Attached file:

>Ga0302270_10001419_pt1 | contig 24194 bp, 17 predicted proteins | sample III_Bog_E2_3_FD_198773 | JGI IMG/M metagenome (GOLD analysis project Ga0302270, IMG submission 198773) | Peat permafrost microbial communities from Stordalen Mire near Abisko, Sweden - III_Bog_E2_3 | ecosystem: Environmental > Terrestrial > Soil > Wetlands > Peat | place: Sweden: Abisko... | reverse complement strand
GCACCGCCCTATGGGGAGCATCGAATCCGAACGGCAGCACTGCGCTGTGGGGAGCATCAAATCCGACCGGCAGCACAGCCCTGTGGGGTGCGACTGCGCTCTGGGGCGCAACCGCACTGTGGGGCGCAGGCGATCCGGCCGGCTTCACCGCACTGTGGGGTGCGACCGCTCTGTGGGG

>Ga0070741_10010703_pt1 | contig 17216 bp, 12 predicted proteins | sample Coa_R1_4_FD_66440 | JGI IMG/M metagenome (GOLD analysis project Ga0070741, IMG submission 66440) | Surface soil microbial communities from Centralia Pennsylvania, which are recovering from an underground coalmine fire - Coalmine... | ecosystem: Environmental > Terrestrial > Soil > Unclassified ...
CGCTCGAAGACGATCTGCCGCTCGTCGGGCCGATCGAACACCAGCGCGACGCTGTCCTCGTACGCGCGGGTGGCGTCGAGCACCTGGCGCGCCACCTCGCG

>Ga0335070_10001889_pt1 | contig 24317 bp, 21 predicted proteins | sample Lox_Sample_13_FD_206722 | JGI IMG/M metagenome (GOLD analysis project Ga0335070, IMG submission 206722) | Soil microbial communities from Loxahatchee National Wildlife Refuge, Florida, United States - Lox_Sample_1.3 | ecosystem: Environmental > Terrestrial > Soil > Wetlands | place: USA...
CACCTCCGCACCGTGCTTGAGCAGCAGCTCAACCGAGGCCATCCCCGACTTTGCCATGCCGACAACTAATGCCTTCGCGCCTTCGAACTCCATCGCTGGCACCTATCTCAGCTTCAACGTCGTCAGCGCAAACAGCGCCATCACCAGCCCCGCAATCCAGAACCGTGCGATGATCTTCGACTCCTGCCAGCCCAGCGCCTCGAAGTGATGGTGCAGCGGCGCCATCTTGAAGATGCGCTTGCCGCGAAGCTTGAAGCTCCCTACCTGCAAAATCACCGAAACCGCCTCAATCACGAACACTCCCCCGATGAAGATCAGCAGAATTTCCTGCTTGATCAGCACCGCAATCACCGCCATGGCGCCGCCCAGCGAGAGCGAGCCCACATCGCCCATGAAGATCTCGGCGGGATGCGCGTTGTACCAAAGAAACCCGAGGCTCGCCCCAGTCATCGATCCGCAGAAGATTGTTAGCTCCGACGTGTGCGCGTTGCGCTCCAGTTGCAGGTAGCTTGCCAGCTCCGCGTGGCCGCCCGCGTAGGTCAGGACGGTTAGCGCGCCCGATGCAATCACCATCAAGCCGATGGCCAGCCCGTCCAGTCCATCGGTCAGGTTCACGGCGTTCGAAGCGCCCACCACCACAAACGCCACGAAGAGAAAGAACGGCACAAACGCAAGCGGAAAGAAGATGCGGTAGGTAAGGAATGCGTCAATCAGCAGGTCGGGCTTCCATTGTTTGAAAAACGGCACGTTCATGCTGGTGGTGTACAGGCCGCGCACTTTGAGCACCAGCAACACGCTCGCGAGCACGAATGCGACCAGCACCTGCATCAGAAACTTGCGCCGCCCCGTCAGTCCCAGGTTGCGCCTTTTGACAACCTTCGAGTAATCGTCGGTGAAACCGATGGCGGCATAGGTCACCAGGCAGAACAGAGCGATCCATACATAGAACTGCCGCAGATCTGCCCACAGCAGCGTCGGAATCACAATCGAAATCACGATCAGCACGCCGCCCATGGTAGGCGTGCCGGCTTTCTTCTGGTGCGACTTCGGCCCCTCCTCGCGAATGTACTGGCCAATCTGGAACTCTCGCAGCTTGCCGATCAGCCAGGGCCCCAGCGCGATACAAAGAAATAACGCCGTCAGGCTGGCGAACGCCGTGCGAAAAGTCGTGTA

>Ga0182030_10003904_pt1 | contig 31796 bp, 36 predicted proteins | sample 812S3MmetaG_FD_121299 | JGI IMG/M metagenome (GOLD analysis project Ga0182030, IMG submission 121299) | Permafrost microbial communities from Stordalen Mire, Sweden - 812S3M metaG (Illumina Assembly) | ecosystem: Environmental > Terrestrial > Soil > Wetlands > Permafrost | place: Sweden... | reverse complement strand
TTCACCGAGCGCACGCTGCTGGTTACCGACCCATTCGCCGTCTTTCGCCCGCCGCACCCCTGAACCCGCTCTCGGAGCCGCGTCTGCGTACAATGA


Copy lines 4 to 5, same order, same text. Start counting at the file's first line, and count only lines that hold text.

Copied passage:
CGCTCGAAGACGATCTGCCGCTCGTCGGGCCGATCGAACACCAGCGCGACGCTGTCCTCGTACGCGCGGGTGGCGTCGAGCACCTGGCGCGCCACCTCGCG

>Ga0335070_10001889_pt1 | contig 24317 bp, 21 predicted proteins | sample Lox_Sample_13_FD_206722 | JGI IMG/M metagenome (GOLD analysis project Ga0335070, IMG submission 206722) | Soil microbial communities from Loxahatchee National Wildlife Refuge, Florida, United States - Lox_Sample_1.3 | ecosystem: Environmental > Terrestrial > Soil > Wetlands | place: USA...